Paleomagnetic evidence for Neogene tectonic rotations in the northern Apennines, Italy
Paleomagnetic analysis was carried out in the northern Apennines on Eocene to Pliocene Epiligurian units. Five Early Miocene and two Middle Miocene sites yielded dual polarity site-mean directions which show signs of clustering after correction for bedding tilt. These likely primary magnetizations, in conjunction with data from the literature, give an overall mean Late Oligocene-Middle Miocene paleomagnetic pole which shows a large and significant counterclockwise rotation of 52° (±â‰ˆ8°) with respect to the Africa reference paleopoles (or a similar amount of rotation with respect to the coeval Europe reference paleopole). However, this paleopole falls close to the roughly coeval paleopole for Corsica-Sardinia, which is here calculated by averaging data from the literature. Three additional Early Miocene sites from an area west of Parma affected by Pliocene tectonics yielded site-mean directions which pass the fold test and are rotated counterclockwise by a lesser amount than the rest of the Miocene sites. Most of the remaining sites bear paleomagnetic directions acquired after tilting during a recent phase of remagnetization. We suggest that the large-scale rotation observed in the northern Apennines was associated with the motion of the Corsica-Sardinia block within the general context of the Africa-Europe relative motions. A compilation of published data from the central Apennines also shows a differential rotation of the northern relative to the southern Umbria belt which occurred after the motion of Corsica-Sardinia and may have been due to pivoting of the northern Umbria belt against a deep-seated lineament during the non-rotational opening of the Tyrrhenian Sea.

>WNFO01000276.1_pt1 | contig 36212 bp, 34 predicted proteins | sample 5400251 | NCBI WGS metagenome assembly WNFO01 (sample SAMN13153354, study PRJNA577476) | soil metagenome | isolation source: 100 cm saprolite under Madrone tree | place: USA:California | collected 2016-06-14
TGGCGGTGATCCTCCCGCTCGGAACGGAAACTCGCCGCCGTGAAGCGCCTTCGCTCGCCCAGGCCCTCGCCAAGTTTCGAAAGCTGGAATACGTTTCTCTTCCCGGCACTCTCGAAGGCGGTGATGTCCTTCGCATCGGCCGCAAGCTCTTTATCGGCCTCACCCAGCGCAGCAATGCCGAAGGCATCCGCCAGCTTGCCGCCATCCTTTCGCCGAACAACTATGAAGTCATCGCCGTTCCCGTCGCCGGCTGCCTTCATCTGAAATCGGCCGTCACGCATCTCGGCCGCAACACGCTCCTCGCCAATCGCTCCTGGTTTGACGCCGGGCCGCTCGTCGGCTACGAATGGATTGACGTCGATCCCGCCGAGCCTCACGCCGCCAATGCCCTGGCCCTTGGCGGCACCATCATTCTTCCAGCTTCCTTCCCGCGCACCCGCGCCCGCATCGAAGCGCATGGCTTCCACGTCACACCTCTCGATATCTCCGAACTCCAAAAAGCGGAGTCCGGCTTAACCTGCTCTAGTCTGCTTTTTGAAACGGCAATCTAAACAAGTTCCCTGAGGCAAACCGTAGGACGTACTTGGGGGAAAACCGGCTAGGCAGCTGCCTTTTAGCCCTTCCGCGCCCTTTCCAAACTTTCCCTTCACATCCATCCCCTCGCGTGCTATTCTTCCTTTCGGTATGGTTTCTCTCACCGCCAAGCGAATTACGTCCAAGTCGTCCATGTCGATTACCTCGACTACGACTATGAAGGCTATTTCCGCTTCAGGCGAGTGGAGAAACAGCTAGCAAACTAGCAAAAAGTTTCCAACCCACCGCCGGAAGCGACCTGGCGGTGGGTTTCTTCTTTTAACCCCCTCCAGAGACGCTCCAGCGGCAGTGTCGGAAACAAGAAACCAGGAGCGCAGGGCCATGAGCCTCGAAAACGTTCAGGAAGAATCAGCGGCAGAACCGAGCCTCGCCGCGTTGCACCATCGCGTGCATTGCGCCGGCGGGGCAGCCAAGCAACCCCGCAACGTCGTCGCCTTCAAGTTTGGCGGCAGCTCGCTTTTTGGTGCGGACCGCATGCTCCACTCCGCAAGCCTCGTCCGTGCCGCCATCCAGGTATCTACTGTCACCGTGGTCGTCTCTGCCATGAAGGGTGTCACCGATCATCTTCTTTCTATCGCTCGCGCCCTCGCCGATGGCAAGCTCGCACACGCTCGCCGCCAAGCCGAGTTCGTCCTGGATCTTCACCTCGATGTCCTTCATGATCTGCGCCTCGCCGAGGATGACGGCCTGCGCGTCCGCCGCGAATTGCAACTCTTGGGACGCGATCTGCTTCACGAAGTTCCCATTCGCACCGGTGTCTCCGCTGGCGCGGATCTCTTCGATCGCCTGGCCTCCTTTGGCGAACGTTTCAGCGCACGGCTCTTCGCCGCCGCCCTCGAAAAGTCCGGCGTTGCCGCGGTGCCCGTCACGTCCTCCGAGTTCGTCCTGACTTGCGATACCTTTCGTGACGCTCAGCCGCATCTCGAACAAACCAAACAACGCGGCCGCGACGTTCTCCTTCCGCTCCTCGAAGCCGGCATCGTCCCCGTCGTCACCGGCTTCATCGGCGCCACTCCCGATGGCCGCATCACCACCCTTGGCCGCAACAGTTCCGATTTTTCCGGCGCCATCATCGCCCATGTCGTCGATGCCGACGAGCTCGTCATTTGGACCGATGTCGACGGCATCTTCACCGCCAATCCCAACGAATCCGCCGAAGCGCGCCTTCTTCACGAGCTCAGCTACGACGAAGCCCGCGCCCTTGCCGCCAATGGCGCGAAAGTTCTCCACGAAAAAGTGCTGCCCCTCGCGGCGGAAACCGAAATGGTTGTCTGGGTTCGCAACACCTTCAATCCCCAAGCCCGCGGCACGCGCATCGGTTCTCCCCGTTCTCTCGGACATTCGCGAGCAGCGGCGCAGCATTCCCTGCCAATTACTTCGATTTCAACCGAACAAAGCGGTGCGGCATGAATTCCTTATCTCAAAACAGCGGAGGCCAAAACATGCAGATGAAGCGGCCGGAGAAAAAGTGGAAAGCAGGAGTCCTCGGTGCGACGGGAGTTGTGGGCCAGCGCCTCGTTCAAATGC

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Also Published In
- Earth and Planetary Science Letters